Groundnut farming: Neglected but important(II)



Groundnut has been reported to respond better to residual fertility than to direct fertilization. its energy requirements need to be met with the application of optimum quantities of plant nutrients through application of manures and fertilizers.

Groundnut requires adequate levels of phosphorus, potassium, magnesium and particularly calcium, which are required for maximizing yield and good quality seed.

For farmers who can afford artificial fertilizers, application of Single Super Phosphate, (SSP) at the rate of 100-125 kg/ha or Triple Super Phosphate (TSP) at 80-90 kg/ha will boost yield.

Groundnut farmers must note that liming is necessary only when the soil pH is below 5.8. However, if soil test results are not available, the general fertilizer recommendation of NPK kg ha-1 is 25 kg of N – 50 kg of P2O5 – 100 kg of K2O.


Use rosette resistant varieties of groundnut e.g. Serenut 2, Igola 1 etc to eliminate the need for spraying insecticides to control the aphids. Avoid late planting and wide spacing to reduce incidences of rosette disease.

If a high yielding non-rosette resistant variety is grown (e.g. Serenut 1) then insecticides will be needed. Systematic insecticides such as dimethoate (Rogor EC40) can be sprayed at 10-day intervals for a total of four sprays.

Since the leaf spot pathogens survive mainly in crop debris, cultural practices such as crop rotation, burying crop debris during land preparation and early sowing can significantly reduce the incidence of the diseases. Avoid growing groundnut in fields that have history of termites.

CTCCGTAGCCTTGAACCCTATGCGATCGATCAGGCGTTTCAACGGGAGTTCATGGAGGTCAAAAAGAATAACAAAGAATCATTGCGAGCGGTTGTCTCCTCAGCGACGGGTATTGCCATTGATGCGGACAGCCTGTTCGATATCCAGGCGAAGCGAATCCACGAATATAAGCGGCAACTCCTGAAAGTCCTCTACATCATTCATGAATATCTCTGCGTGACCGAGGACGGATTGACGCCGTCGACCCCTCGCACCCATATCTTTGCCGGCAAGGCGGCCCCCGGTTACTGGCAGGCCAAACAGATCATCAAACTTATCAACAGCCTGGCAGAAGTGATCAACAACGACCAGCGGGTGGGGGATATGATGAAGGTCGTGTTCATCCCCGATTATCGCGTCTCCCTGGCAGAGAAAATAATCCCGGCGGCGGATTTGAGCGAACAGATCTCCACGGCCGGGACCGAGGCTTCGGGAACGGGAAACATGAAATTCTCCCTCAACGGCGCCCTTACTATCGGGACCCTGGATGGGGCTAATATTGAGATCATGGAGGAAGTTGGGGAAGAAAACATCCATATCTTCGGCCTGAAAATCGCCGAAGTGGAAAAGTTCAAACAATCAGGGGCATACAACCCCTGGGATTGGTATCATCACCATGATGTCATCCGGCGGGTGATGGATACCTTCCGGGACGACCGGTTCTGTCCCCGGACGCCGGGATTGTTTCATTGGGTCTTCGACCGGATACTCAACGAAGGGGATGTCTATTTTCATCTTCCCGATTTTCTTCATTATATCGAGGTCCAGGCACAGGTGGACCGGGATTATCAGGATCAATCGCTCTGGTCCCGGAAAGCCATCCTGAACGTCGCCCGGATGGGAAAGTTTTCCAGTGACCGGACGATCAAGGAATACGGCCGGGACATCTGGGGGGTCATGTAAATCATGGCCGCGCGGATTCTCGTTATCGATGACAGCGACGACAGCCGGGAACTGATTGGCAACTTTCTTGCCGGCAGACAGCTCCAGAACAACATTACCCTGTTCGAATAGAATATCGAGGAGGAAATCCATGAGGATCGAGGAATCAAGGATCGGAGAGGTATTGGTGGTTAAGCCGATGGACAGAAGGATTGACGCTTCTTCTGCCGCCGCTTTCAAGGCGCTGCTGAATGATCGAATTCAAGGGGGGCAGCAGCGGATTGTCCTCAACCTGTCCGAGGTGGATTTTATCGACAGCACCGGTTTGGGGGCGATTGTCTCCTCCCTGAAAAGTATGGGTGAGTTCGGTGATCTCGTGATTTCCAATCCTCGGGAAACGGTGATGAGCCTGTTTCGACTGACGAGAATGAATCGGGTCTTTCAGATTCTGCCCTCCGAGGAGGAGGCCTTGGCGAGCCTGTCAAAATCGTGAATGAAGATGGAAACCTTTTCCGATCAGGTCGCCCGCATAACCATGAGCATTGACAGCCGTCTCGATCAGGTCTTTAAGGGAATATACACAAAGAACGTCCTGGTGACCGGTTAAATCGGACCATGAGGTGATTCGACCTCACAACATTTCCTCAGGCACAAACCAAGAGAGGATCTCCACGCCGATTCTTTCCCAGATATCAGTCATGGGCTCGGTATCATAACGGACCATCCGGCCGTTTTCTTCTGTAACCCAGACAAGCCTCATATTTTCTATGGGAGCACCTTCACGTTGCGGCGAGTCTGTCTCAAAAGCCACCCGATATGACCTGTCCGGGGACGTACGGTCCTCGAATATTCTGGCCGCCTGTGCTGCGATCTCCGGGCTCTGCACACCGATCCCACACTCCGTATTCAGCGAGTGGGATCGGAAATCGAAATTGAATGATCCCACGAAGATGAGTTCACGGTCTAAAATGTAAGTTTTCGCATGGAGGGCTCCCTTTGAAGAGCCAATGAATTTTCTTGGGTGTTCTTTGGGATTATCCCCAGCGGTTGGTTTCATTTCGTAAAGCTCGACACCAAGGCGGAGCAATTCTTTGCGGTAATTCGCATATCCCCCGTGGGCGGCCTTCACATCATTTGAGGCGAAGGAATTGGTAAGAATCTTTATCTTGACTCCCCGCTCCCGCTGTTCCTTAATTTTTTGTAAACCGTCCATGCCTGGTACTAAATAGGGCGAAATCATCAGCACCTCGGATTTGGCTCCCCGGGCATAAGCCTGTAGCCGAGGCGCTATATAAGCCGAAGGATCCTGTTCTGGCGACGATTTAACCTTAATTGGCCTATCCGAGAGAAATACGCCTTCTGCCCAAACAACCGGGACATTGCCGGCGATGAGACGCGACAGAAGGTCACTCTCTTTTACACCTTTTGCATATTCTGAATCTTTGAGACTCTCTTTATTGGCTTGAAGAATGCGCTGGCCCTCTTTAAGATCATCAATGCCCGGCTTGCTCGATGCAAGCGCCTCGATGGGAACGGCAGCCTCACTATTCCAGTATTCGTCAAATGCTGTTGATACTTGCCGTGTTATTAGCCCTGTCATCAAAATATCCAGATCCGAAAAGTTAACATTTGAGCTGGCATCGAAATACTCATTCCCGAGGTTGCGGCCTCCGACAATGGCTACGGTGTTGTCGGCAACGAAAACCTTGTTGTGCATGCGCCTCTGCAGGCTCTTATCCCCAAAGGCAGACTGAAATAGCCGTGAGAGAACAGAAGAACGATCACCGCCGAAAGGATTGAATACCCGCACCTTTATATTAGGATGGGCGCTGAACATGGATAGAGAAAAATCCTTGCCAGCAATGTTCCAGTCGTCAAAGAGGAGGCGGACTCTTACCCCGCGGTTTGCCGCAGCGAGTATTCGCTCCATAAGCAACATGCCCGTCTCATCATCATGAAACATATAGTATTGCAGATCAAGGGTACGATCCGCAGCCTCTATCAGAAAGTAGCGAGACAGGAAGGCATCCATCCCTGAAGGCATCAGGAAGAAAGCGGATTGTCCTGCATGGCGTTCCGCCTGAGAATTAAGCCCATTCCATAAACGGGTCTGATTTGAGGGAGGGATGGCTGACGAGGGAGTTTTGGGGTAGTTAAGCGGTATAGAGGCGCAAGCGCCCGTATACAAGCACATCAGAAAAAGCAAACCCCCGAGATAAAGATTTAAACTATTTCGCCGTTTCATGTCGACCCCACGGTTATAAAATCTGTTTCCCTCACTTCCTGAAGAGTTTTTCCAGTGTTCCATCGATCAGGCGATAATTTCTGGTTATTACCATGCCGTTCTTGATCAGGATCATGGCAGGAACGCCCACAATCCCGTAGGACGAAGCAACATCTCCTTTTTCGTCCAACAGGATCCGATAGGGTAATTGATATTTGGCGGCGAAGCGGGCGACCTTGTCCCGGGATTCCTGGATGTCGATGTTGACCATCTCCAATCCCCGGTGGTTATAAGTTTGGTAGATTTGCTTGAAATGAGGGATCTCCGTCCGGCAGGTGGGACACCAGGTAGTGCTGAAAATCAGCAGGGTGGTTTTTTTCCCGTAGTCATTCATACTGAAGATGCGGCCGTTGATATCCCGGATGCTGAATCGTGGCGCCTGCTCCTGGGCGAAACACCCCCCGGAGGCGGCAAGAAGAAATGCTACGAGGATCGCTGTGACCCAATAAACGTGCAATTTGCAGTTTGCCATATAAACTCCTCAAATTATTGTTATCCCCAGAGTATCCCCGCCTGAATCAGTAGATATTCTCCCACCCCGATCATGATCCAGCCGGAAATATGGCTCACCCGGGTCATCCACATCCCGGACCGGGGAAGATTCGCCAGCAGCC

Weeding and adding manure to groundnut is the same as in potato. But, you have to weed the guinea corn twice since it takes about 5 -6 months for it to mature.


Groundnuts mature from 90-130 days depending on the variety. Early or premature harvesting, lowers the yield, oil quantity, and seed quality.

Plants from immaturely harvested seeds 13 germinate slowly and have low vigor and their survival can be difficult under stressful conditions. Mature nuts should be firm and dry and brown on the outside. The inside of the pods should be grey and produce a rattling sound when shaken.

Groundnut can be harvested either by hand pulling the entire plant (this is possible only when there is enough moisture in the soil) or using a hoe or ox-drawn plow (usually used for spreading groundnut varieties on heavy soils and during dry conditions). This method is effective in lifting the entire crop from soils, with low pod loss.


It is best to store groundnuts in their shell. Good drying of the pods to 7-8% moisture content will help to ensure that the seeds remain in good condition during storage. Never bag groundnuts for storage when the pods are still dump.

Before storing, poor, damaged shriveled, rotten, or fungus-infected pods should be removed. Whatever the storage container, it is important to ensure that the store is dry and that there is good ventilation so that the pods/seeds do not increase in moisture content, which would encourage fungal growth.

Source: AgroNigeria